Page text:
To appreciate the peroration one has to have a sense of theatre as well as of political ornithology: ‘Wings? We have to put back the body. But the only body that will get anywhere will need a very clear head. So now, urgently, research, information, argument, publication: the conditions of any adequate militancy for a new kind of working class, a new and renewed labour movement.’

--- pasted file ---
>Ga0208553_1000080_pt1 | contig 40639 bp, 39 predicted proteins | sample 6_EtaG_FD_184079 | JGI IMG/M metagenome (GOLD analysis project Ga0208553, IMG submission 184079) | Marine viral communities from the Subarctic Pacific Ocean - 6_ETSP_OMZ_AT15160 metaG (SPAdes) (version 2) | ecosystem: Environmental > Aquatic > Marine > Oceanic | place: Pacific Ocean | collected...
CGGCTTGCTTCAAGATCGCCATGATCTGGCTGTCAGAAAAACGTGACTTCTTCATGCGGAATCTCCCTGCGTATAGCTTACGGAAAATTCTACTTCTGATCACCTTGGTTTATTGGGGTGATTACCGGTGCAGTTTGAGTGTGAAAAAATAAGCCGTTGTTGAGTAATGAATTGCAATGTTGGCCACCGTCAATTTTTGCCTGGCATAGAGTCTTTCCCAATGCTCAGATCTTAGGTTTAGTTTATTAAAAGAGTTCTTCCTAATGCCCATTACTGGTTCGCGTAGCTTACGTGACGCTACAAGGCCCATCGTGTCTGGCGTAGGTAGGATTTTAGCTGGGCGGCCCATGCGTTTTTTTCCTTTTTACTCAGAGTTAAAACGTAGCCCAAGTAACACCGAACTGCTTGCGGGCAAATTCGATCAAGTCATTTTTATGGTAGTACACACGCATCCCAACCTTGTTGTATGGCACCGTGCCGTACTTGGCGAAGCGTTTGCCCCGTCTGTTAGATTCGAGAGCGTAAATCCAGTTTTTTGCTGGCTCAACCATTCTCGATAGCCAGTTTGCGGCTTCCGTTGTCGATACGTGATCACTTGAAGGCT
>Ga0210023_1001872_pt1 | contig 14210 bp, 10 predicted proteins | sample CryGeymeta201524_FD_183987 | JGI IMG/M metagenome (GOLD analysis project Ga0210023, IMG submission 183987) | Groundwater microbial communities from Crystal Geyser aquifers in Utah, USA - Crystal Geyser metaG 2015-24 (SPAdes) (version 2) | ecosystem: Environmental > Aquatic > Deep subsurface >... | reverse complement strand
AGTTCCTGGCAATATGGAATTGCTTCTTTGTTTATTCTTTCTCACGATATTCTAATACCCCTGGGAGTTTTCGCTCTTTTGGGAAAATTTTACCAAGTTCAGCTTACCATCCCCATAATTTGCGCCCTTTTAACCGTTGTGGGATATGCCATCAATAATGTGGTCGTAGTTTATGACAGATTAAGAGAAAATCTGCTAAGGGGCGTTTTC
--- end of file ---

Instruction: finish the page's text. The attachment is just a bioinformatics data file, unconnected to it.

To hear this properly one should inwardly listen to it in its original Welsh accent. Note the sheer staginess of beginning one’s final rallying-cry with the one-word question, ‘Wings?’ Then, at the end of a desultory essay which has delicately skirted some major problems with a sort of deliberate muzziness, we are paradoxically enjoined to have a ‘very clear head’. Note, then, the deliberate terseness of ‘urgently’, a busy, polo-necked and directorial word. But all this exhortation to rethink, though carefully vacuous – no new thoughts are actually produced – may nonetheless be a little unsettling, so the audience is quickly given its dose of ritual reassurance. Thus, once more, with feeling, such favourite key words as ‘militancy’, ‘working class’ and the ‘new and renewed labour movement’. Note the careful balance, both political and theatrical, of ‘new and renewed’, and, especially, that long lugubrious Welsh stress on movement. Moooovement. This sound, when emitted in a certain sort of left-wing gathering, is half-way between cooing and lowing, and denotes the strong, nay unshakable feelings of the speaker, his deep commitment to the struggle, and much else. The word ‘movement’ is precious since it is the only term to include not just the Trade Unions and the Labour Party but the Communist Party, the Trots and the whole wide family of the Left. And it has that nice dynamic, progressive feel to it: the whole family of the Left in action, moving, going forward. In fact, what it means is nothing less than the essay’s whole title, ‘the forward march of socialism’. The fact that movement (Williams’s italics) is the last word of his essay means that whatever uncomfortable questions have earlier been raised – well, if not exactly raised, hinted at – it’s all right in the end, the family is together and the forward march goes on. So, moooovement. Over the years this sound has brought down the house – and the curtain – at Labour and Trade Union movement meetings from Dolgellau to Tony-pandy, from Bangor to Barry. To make fun of it is to risk the accusation of sacrilege.